At your feeders: Monarch Butterflies

The Spring migration season is nearly at a close. That means the fleeting glimpses of exotic songbirds at your bird feeders are drawing to a close. Don’t worry! The new generation of Monarch Butterflies have been sighted this week which means most of the United States will be seeing them soon.

Out with the old, in with the new

Just outside the Texas borders, the tell-tale signs of the last generation dying out are being seen. Reports of faded wings are flooding into tracking sites. The fascinating thing about these little winged creatures is that by this point they have traveled from Mexico into the Midwest and Eastern U.S. Some have even traveled as far as Virginia!

How to spot the difference

Older Monarchs will have faded colors and often have scars from their travels, in the form of tattered and slightly torn wings.

New generation butterflies will look fresh, with vibrant wings and little damage.

Butterfly feeders and plants

To help encourage Monarch Butterflies to stop in your yard you should make sure you have an abundance of butterfly-friendly plants. In addition, consider adding a butterfly feeder to your garden to make your yard even more enticing.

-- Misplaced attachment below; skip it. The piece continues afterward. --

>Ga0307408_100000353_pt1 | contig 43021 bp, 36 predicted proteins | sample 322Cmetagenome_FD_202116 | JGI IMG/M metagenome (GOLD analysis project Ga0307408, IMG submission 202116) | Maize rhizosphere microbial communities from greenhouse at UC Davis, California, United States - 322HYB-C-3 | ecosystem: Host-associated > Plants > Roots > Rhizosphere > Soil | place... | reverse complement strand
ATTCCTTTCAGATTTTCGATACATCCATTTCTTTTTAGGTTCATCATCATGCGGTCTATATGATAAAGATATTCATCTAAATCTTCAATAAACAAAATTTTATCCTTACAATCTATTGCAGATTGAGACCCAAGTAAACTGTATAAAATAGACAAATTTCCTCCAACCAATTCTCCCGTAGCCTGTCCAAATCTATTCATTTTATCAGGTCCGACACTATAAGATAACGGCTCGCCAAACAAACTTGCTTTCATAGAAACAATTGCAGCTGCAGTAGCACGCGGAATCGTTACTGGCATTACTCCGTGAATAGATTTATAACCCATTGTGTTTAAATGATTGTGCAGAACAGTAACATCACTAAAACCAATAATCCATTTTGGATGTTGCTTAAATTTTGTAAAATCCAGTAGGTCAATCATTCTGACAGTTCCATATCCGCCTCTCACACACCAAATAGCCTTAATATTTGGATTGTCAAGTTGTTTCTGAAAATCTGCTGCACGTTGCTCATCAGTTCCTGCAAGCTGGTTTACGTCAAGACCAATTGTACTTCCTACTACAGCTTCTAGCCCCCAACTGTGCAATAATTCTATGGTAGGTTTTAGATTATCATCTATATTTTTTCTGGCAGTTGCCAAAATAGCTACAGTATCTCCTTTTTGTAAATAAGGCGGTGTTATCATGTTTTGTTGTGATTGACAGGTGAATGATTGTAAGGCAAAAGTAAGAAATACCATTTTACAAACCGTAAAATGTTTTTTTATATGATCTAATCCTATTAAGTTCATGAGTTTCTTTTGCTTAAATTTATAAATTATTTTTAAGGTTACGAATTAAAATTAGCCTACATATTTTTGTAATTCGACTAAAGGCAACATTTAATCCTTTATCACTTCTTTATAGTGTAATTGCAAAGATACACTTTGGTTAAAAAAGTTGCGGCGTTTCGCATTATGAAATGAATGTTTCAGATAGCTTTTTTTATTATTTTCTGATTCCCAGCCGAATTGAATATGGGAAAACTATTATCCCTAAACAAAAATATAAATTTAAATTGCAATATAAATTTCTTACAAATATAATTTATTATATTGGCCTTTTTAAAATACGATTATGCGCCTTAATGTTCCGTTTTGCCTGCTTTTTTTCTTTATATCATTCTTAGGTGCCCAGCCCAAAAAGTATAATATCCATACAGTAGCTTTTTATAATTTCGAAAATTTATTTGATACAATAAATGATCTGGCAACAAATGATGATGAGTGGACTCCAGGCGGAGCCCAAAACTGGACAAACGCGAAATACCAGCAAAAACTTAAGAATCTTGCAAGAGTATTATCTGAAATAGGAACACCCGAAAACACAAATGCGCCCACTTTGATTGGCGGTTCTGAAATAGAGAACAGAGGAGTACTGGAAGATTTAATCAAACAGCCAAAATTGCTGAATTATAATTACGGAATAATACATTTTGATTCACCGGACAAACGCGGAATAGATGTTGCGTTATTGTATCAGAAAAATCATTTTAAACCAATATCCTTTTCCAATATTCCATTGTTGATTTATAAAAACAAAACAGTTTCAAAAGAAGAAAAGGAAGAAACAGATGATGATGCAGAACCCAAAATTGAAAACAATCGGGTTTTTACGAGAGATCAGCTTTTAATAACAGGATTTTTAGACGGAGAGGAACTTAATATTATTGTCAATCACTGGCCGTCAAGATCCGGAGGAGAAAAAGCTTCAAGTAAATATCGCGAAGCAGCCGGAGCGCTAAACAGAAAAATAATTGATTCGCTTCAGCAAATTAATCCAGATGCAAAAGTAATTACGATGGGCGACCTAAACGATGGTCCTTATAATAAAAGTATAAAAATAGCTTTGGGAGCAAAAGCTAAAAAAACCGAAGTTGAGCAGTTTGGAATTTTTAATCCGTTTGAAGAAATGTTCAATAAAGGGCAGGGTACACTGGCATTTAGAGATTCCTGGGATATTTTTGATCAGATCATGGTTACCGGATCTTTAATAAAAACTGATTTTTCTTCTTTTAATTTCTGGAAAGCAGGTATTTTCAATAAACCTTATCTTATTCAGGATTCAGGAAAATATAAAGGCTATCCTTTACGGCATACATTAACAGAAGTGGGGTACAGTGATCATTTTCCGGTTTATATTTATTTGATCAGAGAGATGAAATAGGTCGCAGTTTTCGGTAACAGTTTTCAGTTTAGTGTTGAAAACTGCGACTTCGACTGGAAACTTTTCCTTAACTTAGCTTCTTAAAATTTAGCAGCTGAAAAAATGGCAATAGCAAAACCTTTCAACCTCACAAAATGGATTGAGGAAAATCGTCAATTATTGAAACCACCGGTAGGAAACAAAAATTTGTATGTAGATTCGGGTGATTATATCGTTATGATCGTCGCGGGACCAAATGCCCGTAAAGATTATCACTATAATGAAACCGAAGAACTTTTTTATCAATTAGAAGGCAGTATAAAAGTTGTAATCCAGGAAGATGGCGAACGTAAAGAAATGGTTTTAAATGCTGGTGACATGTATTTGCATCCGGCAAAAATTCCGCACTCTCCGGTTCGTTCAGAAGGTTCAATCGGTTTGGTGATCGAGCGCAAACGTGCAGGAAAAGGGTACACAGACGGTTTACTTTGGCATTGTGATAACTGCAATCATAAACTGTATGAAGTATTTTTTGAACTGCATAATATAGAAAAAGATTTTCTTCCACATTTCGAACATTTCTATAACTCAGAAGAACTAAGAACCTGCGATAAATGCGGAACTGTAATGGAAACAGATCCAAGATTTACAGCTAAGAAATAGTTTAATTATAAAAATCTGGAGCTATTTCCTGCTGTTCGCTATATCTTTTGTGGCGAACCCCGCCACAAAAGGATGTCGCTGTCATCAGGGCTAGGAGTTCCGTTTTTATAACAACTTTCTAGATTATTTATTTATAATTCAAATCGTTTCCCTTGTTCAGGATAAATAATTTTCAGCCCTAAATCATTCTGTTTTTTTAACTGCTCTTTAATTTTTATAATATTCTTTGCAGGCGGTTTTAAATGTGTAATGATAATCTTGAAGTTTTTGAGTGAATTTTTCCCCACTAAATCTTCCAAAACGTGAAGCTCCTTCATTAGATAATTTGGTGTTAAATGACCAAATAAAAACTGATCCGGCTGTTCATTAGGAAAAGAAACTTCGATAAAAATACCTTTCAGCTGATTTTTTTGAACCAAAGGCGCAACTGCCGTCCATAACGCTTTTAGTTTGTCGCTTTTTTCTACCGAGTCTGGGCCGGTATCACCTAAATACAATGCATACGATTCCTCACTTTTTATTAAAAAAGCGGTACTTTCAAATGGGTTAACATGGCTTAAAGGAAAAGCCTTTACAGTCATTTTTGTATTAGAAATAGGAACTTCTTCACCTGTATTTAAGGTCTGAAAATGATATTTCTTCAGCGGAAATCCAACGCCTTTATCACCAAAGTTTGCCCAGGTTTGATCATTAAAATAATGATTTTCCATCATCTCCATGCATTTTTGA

Pass the Milkweed please!

Most of us are enchanted by the gorgeous patterns on a butterfly, but forget what it takes for one to come to life. In order to have a butterfly, we need a caterpillar first and caterpillars need to eat–a lot!

Caterpillars love Milkweed leaves above almost anything else. In it’s final stages before chrysalis a caterpillar can eat as many as four large leaves. This may not sound like much, but think about how many caterpillars it takes to make all those butterflies! Making sure, if you’re in a breeding area, that milkweed is in good supply will help ensure you have more butterflies to enjoy.

Have you seen any Monarch Butterflies recently? Share your photographs with us!

You May Also Like

Leave a Comment

This site uses Akismet to reduce spam. Learn how your comment data is processed.